You may think that private clouds are always better than a public cloud, they’re private after all. Access to it is exclusively reserved for your organization, so that makes them a pretty clear winner, right? Well… not necessarily. It all depends on the use cases and we’d like to show that yes, private clouds are good for a variety of reasons, but that doesn’t mean that a public cloud is inferior. In some cases, it’s quite the opposite actually!
The case for Private Clouds
There’s one very clear use case for using a private cloud; privacy. When your line of business is regulated by a governmental body for example, you may need to adhere to certain rules and regulations that limit your options. A private cloud in that instance is one of the only contenders in the IaaS space. No one else is using the hardware that you’re using, which should guarantee the highest level of privacy. Which it does.
Why is it then, that private clouds may not be the end-all be-all? Let’s take a look at the public cloud to find out.
The case for Public Clouds
While a private cloud is perfect for organizations that have to adhere to special regulations, the public cloud is the better choice for those that don’t have special requirements. With a public cloud the failure domain is generally higher than it’s private counter part, meaning that when one hypervisor goes offline, only a small portion of your infrastructure may be affected. That’s because, in the case of our very own public cloud, it’s simply a lot bigger than any decent sized private cloud will be.
Other than the failure domain, you are also able to make use of more zones around the world with no extra fees. In the case of a private cloud, this is of course possible as well, but it doesn’t come cheap. Which brings us to the next point: costs.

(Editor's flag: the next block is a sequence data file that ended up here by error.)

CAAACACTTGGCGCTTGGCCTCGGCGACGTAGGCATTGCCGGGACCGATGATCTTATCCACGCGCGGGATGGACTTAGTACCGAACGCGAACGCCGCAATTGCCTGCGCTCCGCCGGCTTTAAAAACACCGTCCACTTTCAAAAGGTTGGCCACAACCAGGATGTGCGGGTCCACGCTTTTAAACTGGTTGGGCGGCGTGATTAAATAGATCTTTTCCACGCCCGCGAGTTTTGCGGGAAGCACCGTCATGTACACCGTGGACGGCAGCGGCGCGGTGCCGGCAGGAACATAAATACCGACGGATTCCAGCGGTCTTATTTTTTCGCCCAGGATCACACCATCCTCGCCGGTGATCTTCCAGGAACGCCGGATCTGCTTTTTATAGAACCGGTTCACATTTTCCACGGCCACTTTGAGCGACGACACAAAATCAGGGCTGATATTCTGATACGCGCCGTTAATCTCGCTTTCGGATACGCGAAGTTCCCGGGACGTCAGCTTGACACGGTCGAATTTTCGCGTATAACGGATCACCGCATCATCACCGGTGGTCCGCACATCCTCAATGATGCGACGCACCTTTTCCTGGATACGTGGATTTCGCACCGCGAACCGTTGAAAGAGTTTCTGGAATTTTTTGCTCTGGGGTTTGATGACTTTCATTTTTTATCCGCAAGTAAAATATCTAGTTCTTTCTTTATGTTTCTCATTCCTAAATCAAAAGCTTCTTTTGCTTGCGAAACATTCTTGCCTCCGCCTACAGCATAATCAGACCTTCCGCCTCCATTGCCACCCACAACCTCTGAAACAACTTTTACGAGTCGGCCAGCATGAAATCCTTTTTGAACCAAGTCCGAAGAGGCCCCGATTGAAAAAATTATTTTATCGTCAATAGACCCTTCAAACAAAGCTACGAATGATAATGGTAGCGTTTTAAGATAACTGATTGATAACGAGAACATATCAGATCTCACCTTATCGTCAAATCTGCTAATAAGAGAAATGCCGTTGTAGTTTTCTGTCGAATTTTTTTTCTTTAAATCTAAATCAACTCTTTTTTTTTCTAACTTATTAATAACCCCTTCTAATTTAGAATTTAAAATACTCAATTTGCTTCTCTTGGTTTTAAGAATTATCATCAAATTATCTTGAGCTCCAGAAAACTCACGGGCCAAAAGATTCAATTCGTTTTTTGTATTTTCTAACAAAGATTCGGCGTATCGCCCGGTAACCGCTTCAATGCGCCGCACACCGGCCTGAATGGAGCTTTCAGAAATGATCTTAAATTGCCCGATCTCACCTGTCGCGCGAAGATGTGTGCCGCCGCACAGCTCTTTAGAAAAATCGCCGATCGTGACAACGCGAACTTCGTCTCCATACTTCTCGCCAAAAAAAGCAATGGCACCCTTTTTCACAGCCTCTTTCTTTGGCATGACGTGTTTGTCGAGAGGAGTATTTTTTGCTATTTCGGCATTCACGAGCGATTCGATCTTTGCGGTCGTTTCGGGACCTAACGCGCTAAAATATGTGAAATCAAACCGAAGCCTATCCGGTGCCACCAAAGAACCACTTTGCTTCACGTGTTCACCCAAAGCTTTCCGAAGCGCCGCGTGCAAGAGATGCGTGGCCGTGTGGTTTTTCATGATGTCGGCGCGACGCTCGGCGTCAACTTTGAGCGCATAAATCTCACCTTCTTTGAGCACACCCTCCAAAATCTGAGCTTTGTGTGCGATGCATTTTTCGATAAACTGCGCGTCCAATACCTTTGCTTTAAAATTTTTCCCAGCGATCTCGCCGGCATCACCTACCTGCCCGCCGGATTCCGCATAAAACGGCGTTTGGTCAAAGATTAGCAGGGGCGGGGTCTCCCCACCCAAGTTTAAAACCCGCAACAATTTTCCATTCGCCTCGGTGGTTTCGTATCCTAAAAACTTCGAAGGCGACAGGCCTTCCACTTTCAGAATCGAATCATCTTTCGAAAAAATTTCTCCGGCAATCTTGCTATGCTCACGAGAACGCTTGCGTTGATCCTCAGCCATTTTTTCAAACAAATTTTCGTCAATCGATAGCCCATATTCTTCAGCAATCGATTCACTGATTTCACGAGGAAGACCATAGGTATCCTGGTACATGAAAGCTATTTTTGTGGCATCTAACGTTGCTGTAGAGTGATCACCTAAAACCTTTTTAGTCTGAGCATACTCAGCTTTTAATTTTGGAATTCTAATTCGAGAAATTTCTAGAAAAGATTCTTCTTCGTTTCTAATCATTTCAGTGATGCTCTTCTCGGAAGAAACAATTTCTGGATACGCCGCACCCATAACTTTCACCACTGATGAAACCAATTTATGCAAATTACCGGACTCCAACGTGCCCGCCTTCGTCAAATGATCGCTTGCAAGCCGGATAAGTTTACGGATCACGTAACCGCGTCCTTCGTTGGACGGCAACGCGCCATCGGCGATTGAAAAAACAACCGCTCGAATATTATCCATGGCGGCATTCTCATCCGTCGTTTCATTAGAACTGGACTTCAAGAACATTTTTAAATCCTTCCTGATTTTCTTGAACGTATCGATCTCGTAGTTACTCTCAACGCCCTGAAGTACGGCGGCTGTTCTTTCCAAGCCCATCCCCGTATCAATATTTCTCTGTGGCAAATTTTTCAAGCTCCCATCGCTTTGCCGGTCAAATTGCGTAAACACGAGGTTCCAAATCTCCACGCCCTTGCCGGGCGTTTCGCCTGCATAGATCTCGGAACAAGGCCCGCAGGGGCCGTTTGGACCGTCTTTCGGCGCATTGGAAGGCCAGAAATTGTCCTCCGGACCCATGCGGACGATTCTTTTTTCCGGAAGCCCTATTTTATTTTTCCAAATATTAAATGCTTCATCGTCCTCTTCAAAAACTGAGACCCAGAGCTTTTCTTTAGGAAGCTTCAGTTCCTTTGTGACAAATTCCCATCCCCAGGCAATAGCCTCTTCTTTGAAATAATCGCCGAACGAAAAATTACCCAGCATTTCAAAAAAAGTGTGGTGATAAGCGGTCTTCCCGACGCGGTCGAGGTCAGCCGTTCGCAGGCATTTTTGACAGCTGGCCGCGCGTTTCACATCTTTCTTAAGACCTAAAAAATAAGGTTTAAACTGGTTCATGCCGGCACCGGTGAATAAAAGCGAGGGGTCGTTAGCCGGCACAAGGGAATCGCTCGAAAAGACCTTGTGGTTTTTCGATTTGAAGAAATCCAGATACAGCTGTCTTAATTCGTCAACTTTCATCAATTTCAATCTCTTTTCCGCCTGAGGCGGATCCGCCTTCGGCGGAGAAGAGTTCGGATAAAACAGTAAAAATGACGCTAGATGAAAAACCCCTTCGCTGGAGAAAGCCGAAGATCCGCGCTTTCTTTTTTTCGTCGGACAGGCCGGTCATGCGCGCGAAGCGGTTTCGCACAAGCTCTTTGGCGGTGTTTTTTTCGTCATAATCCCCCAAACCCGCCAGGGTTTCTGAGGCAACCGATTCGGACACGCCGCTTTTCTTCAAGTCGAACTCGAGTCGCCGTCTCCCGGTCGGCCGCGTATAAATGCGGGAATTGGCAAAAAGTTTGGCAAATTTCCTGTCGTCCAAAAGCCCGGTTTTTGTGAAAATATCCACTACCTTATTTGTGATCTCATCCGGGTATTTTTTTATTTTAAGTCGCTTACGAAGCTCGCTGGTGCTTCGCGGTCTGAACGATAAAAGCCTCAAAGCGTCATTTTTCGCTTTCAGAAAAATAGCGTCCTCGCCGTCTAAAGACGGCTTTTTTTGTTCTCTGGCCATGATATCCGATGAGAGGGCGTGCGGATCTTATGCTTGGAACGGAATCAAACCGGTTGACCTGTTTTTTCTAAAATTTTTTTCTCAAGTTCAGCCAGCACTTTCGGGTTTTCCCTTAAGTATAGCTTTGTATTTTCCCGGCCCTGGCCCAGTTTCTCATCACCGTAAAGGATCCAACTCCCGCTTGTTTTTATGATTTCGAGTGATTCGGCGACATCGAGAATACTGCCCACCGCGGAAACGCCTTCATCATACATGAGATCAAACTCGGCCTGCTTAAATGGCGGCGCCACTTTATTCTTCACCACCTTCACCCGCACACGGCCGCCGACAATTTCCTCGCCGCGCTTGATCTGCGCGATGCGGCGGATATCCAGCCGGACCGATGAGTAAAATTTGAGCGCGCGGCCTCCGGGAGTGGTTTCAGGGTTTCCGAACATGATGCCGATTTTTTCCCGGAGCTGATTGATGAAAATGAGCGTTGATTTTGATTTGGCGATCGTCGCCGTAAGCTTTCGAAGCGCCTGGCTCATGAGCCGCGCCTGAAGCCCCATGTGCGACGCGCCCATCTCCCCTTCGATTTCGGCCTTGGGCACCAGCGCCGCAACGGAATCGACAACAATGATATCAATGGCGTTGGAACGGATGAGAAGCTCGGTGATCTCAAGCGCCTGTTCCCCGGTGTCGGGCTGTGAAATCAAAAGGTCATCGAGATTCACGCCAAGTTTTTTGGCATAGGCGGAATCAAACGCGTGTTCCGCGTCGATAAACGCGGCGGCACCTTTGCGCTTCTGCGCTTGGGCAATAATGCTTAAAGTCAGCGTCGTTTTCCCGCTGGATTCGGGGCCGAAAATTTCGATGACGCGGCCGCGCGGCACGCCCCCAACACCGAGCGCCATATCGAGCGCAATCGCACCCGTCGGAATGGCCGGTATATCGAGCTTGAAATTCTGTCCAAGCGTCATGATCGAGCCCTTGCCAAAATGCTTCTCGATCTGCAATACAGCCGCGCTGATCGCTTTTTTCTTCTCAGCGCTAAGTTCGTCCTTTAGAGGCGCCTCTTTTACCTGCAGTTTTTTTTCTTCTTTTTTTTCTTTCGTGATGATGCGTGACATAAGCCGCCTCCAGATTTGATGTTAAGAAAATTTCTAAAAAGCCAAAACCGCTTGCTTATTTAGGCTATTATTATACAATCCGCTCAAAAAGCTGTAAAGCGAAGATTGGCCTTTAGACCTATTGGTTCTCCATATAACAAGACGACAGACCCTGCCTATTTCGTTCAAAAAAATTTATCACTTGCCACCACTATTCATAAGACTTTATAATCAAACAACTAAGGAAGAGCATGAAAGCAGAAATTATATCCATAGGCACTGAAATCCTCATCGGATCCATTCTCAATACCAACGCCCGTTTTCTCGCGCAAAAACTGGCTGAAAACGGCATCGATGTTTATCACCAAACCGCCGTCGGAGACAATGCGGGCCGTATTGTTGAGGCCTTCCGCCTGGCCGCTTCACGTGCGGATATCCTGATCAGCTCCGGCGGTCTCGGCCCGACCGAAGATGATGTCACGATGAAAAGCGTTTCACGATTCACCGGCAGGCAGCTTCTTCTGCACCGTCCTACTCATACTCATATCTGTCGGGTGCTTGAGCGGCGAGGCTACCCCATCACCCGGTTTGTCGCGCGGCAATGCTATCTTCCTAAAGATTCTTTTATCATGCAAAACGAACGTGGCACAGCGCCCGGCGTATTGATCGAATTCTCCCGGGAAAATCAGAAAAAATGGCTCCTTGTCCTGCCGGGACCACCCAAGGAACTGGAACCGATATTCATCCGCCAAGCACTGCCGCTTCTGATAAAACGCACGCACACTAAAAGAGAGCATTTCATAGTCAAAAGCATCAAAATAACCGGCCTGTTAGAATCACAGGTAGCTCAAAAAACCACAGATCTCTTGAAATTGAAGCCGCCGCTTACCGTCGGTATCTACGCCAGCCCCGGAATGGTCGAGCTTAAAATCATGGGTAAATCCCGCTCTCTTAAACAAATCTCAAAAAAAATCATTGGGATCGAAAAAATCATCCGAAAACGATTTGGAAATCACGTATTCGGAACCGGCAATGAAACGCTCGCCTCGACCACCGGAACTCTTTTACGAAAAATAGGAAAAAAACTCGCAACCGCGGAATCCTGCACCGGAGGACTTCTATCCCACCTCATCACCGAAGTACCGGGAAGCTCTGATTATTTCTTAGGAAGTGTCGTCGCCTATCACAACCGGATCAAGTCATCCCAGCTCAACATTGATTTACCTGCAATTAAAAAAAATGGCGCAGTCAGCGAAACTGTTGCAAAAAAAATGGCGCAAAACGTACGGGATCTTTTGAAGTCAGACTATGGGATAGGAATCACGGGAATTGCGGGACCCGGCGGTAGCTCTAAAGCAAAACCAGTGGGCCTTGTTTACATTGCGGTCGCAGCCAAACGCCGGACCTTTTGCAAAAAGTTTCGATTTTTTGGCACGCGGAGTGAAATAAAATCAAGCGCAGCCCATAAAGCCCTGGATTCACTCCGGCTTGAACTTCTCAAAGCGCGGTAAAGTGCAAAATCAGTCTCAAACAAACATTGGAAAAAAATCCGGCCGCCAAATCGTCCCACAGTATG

A hypervisor in the public cloud is shared amongst various users, which also means that the costs are divided by all these users. In the case of a private cloud, well you guessed it, all the costs are for you.
One of the downsides of the public cloud though is the risk of encountering a noisy neighbour. These are users on the cloud platform that continuously hog server resources to the point that it may affect the performance of your own server. It’s true that these cases happen, but that’s also why we actively monitor such behaviour and take immediate action when necessary. That’s not to say there can’t be a noisy server in a private cloud, but at least in that case that server is also yours.
A private cloud sounds superior, but with all things considered, it’s just a solution for specific cases that are non standard. Private clouds certainly have their place in the cloud computing market and we sure do love building them for our clients, but in many cases using the public cloud may just be the better choice.